So, Ms. Fluke and the rest of you feminazis, here's the deal. If we are going to pay for your contraceptives, and thus pay for you to have sex, we want something for it, and I'll tell you what it is. We want you to post the videos online so we can all watch.[8]

Limbaugh continued to dwell on Fluke and her alleged sex life the next day with him saying things like if his daughter had testified that "she's having so much sex she can't pay for it and wants a new welfare program to pay for it", he would be "embarrassed" and "disconnect the phone", "go into hiding", and "hope the media didn't find me".[8] In response to Limbaugh's remarks Fluke accused him of attempting to silence her. Several online and social media campaigns were created such as a Flush Rush group[9] on Facebook and the Stop Rush database.[10] As a result, by March 3, over a dozen advertisers[11][12] had discontinued their sponsorship.[13]

On that day, Limbaugh made a public apology on his show, stating that "... My choice of words was not the best, and in the attempt to be humorous, I created a national stir. I sincerely apologize to Ms. Fluke for the insulting word choices." Fluke replied that she didn't think his apology under boycott pressure changed anything. In response to these events, 12 sponsors withdrew their support of Limbaugh's show.[14]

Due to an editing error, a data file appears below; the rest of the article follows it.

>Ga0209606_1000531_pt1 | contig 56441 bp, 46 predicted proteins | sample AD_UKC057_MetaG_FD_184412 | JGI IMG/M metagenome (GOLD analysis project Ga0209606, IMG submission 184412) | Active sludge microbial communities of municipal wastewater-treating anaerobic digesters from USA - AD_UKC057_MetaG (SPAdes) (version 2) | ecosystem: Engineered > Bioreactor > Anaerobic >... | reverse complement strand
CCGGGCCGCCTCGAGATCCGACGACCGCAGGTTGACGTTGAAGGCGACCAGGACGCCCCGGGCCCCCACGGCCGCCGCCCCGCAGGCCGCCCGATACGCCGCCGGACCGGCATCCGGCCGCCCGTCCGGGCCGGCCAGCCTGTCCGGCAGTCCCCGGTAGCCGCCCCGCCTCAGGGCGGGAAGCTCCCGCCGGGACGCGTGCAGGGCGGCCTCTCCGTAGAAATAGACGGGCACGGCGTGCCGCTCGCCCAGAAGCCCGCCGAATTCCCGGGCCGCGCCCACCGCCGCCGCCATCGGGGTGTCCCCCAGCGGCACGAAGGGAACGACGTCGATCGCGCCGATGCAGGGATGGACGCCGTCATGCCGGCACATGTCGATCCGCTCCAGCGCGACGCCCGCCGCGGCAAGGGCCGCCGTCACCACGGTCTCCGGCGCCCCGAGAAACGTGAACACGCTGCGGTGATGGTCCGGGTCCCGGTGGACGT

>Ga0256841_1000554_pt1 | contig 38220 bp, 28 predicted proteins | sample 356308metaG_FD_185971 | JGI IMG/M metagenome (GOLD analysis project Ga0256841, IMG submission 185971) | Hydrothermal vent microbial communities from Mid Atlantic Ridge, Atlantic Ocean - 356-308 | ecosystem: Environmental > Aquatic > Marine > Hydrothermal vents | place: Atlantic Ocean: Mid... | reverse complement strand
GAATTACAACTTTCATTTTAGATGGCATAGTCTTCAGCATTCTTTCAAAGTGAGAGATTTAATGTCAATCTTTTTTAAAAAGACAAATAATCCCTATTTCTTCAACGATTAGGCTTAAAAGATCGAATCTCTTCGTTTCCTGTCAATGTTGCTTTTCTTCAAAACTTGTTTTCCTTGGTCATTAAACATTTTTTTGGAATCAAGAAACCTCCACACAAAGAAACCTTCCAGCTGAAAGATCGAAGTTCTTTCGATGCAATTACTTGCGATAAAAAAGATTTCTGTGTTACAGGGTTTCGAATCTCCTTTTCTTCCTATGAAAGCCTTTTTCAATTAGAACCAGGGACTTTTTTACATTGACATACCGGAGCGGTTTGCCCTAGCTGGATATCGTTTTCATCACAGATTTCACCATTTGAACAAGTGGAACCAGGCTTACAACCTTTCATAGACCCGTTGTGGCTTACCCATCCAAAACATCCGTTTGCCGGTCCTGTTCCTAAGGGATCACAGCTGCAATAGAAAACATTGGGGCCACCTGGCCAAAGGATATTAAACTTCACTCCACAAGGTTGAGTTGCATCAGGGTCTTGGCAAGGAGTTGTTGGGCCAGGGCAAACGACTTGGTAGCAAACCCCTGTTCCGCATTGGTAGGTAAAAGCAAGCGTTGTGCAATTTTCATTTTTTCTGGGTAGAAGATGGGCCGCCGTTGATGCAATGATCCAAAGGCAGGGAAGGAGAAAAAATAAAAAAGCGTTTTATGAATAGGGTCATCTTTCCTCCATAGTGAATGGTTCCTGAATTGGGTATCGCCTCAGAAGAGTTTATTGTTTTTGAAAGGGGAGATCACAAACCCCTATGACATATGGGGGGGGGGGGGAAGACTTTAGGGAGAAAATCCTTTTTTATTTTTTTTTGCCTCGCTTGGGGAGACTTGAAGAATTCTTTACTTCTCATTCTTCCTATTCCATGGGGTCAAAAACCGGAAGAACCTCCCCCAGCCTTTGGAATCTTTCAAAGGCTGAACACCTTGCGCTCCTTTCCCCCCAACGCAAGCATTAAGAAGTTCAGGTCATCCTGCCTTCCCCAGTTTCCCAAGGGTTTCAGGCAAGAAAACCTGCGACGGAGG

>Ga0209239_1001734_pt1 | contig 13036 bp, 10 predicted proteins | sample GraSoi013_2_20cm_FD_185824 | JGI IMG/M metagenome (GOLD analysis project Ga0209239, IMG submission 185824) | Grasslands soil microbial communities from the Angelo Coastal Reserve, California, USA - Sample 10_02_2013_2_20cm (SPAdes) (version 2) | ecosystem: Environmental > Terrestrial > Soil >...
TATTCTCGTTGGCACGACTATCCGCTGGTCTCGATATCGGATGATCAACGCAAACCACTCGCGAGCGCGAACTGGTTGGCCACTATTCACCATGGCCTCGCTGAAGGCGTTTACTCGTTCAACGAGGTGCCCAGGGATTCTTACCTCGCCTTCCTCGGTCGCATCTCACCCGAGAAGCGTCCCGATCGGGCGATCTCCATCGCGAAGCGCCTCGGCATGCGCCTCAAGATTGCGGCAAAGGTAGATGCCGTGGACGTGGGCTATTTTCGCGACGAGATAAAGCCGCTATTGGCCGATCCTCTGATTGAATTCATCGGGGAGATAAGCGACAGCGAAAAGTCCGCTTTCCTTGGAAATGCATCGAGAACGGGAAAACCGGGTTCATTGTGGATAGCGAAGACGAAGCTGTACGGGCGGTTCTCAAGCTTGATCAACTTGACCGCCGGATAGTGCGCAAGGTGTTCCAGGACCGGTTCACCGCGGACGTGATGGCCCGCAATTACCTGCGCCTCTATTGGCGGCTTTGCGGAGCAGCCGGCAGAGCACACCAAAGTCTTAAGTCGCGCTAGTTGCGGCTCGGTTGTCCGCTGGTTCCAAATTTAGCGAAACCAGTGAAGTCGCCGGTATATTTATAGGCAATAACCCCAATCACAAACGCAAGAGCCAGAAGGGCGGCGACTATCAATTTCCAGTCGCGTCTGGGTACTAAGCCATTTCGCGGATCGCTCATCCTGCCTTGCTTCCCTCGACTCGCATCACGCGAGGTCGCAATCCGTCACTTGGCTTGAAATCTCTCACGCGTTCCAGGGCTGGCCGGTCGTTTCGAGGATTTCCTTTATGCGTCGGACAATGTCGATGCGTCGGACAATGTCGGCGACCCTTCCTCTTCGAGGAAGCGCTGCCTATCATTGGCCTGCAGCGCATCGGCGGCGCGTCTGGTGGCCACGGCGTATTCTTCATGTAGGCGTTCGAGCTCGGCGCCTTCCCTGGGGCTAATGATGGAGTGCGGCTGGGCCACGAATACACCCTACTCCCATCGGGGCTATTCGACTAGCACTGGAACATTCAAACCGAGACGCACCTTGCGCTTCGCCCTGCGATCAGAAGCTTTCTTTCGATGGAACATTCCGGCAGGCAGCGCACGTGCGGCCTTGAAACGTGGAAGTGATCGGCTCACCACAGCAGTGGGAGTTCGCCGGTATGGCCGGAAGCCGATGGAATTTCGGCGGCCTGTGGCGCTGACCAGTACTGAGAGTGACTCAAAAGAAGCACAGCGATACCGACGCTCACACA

Sean Hannity and Michael Savage

Sean Hannity and Michael Savage, two nationally syndicated hosts, began a feud that began in January 2014. The conflict started when Savage decided to move the live broadcast of his show, The Savage Nation, from his original 6-9 p.m. ET timeslot (which is timed to mid-afternoon in the Pacific Time Zone; Savage originates his program from San Francisco, and it was formerly an afternoon drive show for that market) to 3–6 p.m. ET, directly challenging the New York-based Hannity on the East Coast after Cumulus Media dropped Hannity's show from their stations in major markets and picked up Savage from the Talk Radio Network to be syndicated by their Westwood One division.[15]

Internet broadcasting

A few conservative talk radio hosts also syndicate their shows on the internet. In 2011, Glenn Beck started his own television channel initially through Viacom networks. However, as of 2014 Suddenlink Communications is the outlet for the channel. TheBlaze, which also has an internet-radio component on their website employs Beck and many other hosts on their shows.[16] The radio channel, TheBlaze Radio Network broadcasts on the internet as well as on satellite radio, Sirius XM. Rush Limbaugh's radio show is also streamed on the internet through iHeartRadio, which ClearChannel Communications owns as well.[17][18]


Dennis Miller, with no prior radio broadcasting experience, hosted a national conservative talk show from 2007 to 2015.